Rabbinical student Greg Schindler is at a loss to describe the twists and turns in life that led him to the Academy for Jewish Religion: ‘Three years ago, I would never have suspected that rabbinical school was in my path.’ A graduate of Harvard Law School, Greg was working as an attorney at a major New York law firm over a decade ago and was ‘somewhat disconnected from Judaism’ when he purchased a siddur and chumash and struggled to reconnect to Judaism as an adult. He continued to learn and became more involved in synagogue life in his home in Westport, Connecticut, where he is active in a ‘traditional’ synagogue that is unaffiliated with any movement. He has written and produced several humorous plays about the Jewish holidays as a means to make Judaism more accessible, including Star (of David) Wars, Jonah-gan’s Island, and Moshe Powers.

At AJR he has found a place to learn with kindred souls in a supportive, spiritual environment. ‘The Academy is helping me gain access to the treasure house of wisdom that our people have accumulated over thousands of years.’ Today, Greg combines his studies with raising a family and three days a week of legal work. He says:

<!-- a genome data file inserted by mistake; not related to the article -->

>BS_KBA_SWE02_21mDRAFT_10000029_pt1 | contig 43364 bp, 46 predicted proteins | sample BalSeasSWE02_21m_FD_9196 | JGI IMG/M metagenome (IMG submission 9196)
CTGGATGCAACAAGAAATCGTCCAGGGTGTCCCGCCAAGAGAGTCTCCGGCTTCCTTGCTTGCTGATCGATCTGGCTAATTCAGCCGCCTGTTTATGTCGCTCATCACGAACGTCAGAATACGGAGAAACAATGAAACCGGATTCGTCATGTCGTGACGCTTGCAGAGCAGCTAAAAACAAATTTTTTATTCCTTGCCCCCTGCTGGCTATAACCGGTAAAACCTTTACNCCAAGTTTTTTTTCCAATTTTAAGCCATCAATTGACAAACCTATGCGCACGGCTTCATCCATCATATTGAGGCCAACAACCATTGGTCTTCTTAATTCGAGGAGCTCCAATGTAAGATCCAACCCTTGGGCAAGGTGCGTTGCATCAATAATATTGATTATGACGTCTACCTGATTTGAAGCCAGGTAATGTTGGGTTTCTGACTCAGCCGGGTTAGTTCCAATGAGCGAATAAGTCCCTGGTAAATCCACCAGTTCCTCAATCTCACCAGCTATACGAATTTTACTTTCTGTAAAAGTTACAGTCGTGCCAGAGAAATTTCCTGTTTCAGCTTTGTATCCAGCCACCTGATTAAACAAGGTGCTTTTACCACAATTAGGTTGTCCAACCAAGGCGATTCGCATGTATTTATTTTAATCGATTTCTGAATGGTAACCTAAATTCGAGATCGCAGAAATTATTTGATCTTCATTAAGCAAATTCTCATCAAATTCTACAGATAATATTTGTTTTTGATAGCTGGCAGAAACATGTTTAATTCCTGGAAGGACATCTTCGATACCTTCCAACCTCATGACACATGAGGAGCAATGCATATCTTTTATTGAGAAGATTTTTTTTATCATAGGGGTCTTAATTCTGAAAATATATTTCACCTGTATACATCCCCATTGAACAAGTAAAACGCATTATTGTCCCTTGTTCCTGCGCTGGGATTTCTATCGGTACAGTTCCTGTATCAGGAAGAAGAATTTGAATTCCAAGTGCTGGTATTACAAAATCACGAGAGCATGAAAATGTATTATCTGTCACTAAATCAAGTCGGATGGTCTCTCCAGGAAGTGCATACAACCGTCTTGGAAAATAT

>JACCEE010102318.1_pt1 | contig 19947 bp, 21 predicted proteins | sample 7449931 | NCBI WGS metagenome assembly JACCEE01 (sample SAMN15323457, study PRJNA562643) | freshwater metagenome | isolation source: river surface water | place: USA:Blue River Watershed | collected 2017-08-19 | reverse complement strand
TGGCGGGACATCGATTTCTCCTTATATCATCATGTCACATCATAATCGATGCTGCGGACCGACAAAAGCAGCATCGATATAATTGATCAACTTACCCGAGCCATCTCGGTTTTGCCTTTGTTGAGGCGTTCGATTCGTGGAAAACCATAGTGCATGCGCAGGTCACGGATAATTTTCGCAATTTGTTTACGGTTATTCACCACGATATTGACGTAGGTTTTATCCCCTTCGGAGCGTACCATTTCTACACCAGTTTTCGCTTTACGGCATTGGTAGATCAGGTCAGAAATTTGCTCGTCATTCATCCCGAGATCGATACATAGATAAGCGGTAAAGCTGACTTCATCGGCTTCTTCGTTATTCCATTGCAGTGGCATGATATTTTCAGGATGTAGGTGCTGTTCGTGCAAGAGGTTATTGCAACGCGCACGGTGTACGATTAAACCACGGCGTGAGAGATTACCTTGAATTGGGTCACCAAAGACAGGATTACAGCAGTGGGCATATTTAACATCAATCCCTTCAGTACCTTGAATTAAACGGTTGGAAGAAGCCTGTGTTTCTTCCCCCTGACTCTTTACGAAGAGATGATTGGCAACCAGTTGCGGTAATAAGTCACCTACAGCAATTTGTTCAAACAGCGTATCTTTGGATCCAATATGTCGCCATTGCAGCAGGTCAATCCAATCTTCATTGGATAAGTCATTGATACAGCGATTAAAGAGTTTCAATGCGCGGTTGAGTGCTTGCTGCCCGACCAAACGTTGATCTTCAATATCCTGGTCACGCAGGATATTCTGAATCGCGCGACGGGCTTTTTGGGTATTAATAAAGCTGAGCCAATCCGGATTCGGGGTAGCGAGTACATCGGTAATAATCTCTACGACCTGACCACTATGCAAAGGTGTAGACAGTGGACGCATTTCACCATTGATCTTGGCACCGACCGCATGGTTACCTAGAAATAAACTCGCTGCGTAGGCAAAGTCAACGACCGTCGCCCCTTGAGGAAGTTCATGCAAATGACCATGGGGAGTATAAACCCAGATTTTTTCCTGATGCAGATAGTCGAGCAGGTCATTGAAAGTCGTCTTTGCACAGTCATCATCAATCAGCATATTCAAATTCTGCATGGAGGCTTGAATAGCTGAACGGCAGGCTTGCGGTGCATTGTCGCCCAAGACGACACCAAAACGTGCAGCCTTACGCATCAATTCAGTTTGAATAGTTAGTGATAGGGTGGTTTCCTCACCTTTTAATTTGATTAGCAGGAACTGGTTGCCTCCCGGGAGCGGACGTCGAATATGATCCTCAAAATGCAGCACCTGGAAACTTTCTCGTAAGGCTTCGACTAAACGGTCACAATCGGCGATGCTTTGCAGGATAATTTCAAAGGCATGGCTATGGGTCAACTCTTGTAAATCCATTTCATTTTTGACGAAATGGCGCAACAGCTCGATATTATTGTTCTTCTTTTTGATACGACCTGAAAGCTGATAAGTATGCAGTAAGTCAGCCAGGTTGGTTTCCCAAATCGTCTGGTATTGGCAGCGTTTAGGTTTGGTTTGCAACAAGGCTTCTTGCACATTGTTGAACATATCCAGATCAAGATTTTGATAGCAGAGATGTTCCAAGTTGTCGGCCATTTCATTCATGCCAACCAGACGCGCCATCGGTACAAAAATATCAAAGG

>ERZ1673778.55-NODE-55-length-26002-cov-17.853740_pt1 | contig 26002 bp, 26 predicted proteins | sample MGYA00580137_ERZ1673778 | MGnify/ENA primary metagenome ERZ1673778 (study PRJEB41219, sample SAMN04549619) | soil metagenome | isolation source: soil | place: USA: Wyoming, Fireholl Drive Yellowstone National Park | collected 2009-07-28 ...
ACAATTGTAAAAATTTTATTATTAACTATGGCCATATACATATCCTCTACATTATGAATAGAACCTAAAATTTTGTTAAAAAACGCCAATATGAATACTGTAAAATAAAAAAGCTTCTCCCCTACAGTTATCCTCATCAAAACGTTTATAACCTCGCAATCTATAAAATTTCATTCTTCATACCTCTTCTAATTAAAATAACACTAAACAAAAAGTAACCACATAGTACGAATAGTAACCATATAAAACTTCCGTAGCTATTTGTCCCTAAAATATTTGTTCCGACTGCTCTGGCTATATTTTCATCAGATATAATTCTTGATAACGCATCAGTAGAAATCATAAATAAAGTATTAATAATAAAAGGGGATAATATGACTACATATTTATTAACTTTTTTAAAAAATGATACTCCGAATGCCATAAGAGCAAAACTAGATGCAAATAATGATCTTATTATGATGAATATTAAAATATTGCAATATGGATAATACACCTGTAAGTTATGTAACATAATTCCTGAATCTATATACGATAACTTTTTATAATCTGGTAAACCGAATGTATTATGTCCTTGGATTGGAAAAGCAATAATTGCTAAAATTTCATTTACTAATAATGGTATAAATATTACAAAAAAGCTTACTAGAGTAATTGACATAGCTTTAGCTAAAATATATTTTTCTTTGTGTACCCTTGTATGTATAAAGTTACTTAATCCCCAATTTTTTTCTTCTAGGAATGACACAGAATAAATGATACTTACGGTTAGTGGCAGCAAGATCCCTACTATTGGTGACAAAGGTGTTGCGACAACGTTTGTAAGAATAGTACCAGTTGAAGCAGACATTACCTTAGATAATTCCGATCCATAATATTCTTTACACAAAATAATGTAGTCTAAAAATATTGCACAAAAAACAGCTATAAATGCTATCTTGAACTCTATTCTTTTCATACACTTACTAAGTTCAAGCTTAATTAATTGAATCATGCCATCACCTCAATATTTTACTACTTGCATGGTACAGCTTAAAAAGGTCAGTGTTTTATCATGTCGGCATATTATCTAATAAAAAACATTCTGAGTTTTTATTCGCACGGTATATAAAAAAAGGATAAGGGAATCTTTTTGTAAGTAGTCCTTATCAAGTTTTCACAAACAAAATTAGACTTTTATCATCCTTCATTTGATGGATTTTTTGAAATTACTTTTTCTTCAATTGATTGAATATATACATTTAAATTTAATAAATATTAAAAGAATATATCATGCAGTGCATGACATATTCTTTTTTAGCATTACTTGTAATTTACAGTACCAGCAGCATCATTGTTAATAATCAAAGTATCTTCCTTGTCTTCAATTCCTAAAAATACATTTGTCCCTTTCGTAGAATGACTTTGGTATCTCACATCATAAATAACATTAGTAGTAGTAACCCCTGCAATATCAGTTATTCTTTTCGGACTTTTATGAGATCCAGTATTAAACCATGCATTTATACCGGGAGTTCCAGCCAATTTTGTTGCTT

It’s a struggle sometimes, but I feel truly blessed to have this opportunity. Judaism teaches that we must listen to that small, silent voice that impels us to do more than we ever imagined ourselves capable. I often think about the famous story about Reb Zusya, who told his students, ‘When I stand before the Throne of Justice, the Holy One will not ask me, ‘Zusya, why were you not Moses, or Abraham?’ He will ask me, ‘Zusya, why were you not Zusya?”

Rabbinical student Ted Tsuruoka: ‘I didn’t actually convert until I was 22, but in my heart I was a Jew at 18.’ Ted is an Asian American whose grandparents were interned during World War II. He was raised as a Methodist on the Upper West Side of Manhattan but while growing up saw Judaism practiced as a way of life in the homes of many of his close friends. Although his parents were at first opposed to his decision to convert, thinking it was a passing adventure, Ted’s mother said that ‘as long as God is at the center of it all, it’s OK.’

Before coming to AJR, Ted’s career path included working as a program officer for a not-for-profit organization and guiding the family business. The Tsuruokas became meaningfully involved in synagogue life. Eventually, Ted became president of Temple Emanu-El of Lynbrook, Long Island. Shortly after his presidency, Ted decided to pursue rabbinical studies full-time at AJR. ‘AJR is in an ideal position to train rabbis and cantors for the next generation, because it is concerned with Judaism within the broad framework of Klal Yisrael and can therefore concentrate on making Judaism accessible and meaningful to all who seek it to help guide their lives.’